Katerra Employees Weigh in on Why It Failed
Venture-backed startup Katerra Inc. aimed to revolutionize the construction business by mastering every element of the trade at once. Instead, its June bankruptcy filing made clear just how difficult it is for Silicon Valley to disrupt this complex industry.
The firm’s downfall wiped out nearly $3 billion of investor money, making it one of the best-funded U.S. startups ever to go bankrupt. Katerra thought it could save time and money by bringing every step of the construction process in-house—from manufacturing windows to factory-built walls to making its own lightbulbs.
Katerra's Valpico Glenbriar Apartments construction site, pictured on June 26, in Tracy, Calif., sits unfinished after the company declared bankruptcy.
It sold the idea to a deep-pocketed roster of financial backers, including SoftBank Group Corp. , Soros Fund Management LLC and the Canada Pension Plan Investment Board. At its peak, the company was valued at nearly $6 billion.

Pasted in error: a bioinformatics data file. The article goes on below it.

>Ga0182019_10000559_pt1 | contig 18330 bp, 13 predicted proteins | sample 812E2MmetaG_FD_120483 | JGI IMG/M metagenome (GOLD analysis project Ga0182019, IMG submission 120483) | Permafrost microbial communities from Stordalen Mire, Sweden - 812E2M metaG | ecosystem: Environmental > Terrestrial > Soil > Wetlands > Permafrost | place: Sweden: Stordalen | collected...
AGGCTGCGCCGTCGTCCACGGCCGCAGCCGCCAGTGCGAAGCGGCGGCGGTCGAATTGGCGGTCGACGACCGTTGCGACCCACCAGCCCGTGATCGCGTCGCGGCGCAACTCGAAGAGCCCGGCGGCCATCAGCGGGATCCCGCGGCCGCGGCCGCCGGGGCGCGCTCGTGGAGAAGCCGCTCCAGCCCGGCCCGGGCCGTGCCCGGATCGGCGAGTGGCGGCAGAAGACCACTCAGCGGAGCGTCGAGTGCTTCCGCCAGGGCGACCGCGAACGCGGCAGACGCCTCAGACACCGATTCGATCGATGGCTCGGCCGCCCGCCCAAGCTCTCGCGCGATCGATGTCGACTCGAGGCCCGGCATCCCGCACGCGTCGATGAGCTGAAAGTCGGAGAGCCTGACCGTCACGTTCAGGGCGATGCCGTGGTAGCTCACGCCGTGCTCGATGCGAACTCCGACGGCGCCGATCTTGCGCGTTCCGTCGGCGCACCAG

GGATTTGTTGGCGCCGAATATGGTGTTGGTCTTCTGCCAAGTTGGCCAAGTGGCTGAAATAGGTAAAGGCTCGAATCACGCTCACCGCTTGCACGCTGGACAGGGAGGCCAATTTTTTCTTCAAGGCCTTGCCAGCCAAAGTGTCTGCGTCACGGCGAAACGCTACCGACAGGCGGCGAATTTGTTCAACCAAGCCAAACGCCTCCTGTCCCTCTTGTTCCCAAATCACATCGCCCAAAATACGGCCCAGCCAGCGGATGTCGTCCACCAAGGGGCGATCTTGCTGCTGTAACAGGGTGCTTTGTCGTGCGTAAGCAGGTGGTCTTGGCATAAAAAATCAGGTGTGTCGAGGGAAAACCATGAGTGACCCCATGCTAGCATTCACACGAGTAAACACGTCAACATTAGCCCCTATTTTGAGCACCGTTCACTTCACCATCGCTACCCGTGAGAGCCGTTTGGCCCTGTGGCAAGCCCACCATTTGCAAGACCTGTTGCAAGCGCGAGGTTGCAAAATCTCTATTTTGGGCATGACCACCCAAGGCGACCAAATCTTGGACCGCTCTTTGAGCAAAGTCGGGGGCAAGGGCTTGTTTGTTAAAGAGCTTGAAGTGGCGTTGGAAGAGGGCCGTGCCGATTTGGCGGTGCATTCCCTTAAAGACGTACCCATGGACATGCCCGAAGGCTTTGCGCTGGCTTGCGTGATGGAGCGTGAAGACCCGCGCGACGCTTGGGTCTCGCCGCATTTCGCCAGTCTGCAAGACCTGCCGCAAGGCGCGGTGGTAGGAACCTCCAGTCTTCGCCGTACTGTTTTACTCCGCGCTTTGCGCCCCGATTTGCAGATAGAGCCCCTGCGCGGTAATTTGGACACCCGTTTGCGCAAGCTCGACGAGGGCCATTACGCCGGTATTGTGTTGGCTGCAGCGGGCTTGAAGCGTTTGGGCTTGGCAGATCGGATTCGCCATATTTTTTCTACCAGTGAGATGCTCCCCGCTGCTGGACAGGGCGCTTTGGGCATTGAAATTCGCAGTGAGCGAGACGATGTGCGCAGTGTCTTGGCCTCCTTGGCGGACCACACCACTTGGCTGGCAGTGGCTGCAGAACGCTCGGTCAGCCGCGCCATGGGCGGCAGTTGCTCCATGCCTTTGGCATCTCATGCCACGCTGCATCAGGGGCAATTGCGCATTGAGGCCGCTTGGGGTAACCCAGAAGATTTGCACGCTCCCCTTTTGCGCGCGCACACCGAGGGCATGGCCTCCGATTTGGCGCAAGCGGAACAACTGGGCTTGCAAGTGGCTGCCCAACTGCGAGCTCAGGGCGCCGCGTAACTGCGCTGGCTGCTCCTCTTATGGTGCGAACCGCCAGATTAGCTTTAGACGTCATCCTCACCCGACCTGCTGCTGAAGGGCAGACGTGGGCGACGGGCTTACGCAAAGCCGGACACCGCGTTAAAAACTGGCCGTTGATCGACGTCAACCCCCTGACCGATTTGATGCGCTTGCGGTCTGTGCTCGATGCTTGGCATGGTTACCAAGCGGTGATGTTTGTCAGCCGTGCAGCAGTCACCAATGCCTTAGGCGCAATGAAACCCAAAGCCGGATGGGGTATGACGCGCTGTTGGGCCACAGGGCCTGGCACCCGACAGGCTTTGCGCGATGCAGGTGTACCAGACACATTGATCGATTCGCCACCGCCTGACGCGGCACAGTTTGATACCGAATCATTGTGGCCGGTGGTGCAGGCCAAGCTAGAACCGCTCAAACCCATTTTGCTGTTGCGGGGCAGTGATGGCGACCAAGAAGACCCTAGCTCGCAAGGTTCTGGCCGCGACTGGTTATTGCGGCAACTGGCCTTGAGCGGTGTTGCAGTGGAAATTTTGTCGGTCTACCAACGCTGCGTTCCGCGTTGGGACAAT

But Katerra never managed to do very well at all the aspects of construction it hoped to master, former employees say, leaving some of them exasperated at its recent demise.
“You guys had the golden goose, you had all that money from SoftBank and at the end of the day it was all pissed away,” said Chris Severson, a former construction-cost estimator at Katerra.
Katerra’s failure is the latest sign that the hypergrowth strategy employed by social media and software companies faces challenges in complicated, slower-moving industries like real estate.
Its bankruptcy also highlights the difficulty of modernizing construction, which accounts for around 4% of U.S. gross domestic product but still operates largely the way it did 100 years ago.